Question: My highly sensitive puppy mill rescue dog reacts fearfully when I reprimand my other dog or when I’m irritated about something not even related to her. How can I get her to understand that those situations are no threat to her?
That’s a paraphrase of a question I received in person yesterday from a man who loves his dogs and clearly wants them to be happy and comfortable in his presence. I only had time to give the pithy answer–stop fussing and cussing–which I did not give because how unhelpful is that? What I did was ask him more questions and send some tips and links in an email later.
To put it simplistically, dogs are about as intelligent as an average two-year-old child, according to researcher Stanley Coren and others. They have little ability for abstract thought. Fortunately for them, they do not stare out the window, ruminating upon moral and philosophical dilemmas. They stare out the window scanning for movement of potential prey or other material objects of interest. They are practical, survival-oriented beings who think in terms of threat/no threat and food/not food. (Also like a two-year-old human, “not food” does not preclude consumption!) It’s our job as adults to communicate with dogs (and toddlers) at their level of understanding.
We can’t expect dogs to follow our line of reasoning. We especially can’t expect them to think when they are overcome by fear. Have you ever seen an adult try to talk a toddler down from that red-faced terror crying when surprised by a huge, surreal face of a clown looming over her? She cannot understand in that moment that the garish giant is trustworthy and only wants her to have fun. If you surround her with clowns to “get her used to them,” she’ll be even more terrified. If the clown-monster tries to give her a cookie, she’ll probably scream. All she wants is distance from the scary thing and to feel safe. So what do you do? Give her distance from the scary thing and help her feel safe.
When your dog shows you that she is afraid, no matter how illogical it may seem to you, first accept that she is afraid. Next, change whatever you can in her environment to help her feel safe. Does she need distance from the scary thing? Do you need to soften your body language into something less threatening? So many gestures and expressions that are benign or even friendly between humans are threatening in dog language, such as direct gaze, stepping toward the dog, approaching head-on, leaning over the dog, reaching toward the dog, and quick movements. If the scary thing is something that is not easily eliminated or is something that is limiting her world in an unhealthy way (e.g., fear of car travel), you can help her transform that fear into happy anticipation through classical counter-conditioning and systematic desensitization.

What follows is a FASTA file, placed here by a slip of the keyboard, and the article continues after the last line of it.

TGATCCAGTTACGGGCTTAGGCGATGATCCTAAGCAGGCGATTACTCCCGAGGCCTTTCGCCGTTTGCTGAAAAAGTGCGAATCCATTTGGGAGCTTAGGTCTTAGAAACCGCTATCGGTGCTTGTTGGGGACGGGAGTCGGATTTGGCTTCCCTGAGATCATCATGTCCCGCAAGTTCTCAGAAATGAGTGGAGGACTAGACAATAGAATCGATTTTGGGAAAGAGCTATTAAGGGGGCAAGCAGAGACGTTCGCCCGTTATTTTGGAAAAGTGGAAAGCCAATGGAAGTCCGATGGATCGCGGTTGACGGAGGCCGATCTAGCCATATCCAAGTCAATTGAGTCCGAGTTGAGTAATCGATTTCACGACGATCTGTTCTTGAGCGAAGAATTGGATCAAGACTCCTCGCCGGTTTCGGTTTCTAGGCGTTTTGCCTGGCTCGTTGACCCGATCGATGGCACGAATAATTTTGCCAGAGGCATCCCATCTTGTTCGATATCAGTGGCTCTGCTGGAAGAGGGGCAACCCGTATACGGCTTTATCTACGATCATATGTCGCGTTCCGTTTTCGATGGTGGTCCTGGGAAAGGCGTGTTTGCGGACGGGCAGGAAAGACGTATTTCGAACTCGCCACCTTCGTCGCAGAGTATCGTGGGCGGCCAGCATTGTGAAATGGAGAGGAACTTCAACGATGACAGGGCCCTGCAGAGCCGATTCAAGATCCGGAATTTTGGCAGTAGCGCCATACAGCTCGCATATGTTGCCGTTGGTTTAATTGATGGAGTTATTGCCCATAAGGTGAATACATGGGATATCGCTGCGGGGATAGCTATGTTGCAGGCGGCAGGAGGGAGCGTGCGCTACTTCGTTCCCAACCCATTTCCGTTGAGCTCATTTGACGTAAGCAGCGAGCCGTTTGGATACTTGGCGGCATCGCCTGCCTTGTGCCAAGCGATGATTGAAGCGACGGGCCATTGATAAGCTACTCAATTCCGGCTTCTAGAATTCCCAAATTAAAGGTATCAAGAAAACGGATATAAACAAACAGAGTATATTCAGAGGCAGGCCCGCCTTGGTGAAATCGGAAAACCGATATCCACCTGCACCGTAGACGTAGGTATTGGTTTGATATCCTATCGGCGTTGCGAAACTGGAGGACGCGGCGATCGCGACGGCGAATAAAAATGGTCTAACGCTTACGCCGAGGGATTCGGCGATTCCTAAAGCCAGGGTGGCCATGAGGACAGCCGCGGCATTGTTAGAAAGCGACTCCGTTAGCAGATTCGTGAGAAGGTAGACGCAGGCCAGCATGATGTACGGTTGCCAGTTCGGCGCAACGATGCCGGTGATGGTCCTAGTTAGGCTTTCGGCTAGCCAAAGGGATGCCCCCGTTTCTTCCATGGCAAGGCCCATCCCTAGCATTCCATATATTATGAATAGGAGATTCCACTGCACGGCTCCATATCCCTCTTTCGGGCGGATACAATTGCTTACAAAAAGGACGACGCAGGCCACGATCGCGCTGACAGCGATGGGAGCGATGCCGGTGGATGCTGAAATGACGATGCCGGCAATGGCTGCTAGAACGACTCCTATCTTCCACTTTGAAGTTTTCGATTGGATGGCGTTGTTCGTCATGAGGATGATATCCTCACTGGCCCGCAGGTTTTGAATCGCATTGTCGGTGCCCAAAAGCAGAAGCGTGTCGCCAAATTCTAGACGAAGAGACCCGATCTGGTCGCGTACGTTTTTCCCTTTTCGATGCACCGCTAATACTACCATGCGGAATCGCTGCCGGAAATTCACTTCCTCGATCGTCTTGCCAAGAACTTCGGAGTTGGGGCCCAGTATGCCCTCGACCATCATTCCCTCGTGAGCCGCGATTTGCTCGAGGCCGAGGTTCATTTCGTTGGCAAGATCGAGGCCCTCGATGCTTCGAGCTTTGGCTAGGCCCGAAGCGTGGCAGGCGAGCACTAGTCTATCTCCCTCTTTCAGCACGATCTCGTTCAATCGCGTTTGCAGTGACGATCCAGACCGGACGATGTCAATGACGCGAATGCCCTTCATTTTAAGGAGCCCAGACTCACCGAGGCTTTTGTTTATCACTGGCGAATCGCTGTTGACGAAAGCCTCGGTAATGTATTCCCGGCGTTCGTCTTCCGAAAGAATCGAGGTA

I have been in the same situation as the person who asked the original question. I’ve not always had the most patient responses to software issues or being bounced around customer support phone trees, repeating information before being suddenly disconnected. While my buddy, Nicki, has been heard snoring in my lap while I ranted about some news story, two other dogs will react with fear to any verbal expression of anger. The intended target of that anger makes no difference to them.
I could have shut those dogs out of my home office. I could have begun a slow, careful, long process of counter-conditioning and desensitization. What I actually did was change my behavior so those two dogs could feel safe around me. Even in the midst of tech repair instructions that turn out like Aunt Harriet’s recipe for her famous mincemeat pie. (This tastes like shoes and socks. What did she leave out?)
It was not easy. I had to learn to be internally aware and make a rapid choice for calm the instant I felt my chest or throat tighten. I had to remember to breathe comfortably deeply and teach myself different stories to tell about my current experience or, better yet, drop the story altogether. The day I was asked the above question was day two of a website issue that I’d worked and worked to solve without success. My sensitive little Ani (also a former breeder mom from a puppy mill) slept peacefully on her blanket pile by my desk chair the whole time. It would have been easy to behave irritably, but it was too important to me to remain calm and curious. Ani and I were both spared the stress we could have experienced. And I eventually fixed the website issue.
All of that is to say that my recommendation is to be kind to your own body, breathe, and lean toward curiosity and acceptance of the present moment. Certainly it’s a challenge, but the benefits for you and your dog are worth it. Less adrenaline-charged stress for you, more feelings of safety for her.
I will bet that this person can also forego the reprimands for the other dog with no ill effects. Using positive reinforcement, teach the behavior you want instead and ask for it when it’s learned to fluency. When possible, intervene before the undesired behavior occurs and ask for another learned behavior. Manage the environment so the behavior doesn’t occur or use distraction if necessary.
Our dogs are here to help us change our behavior, too.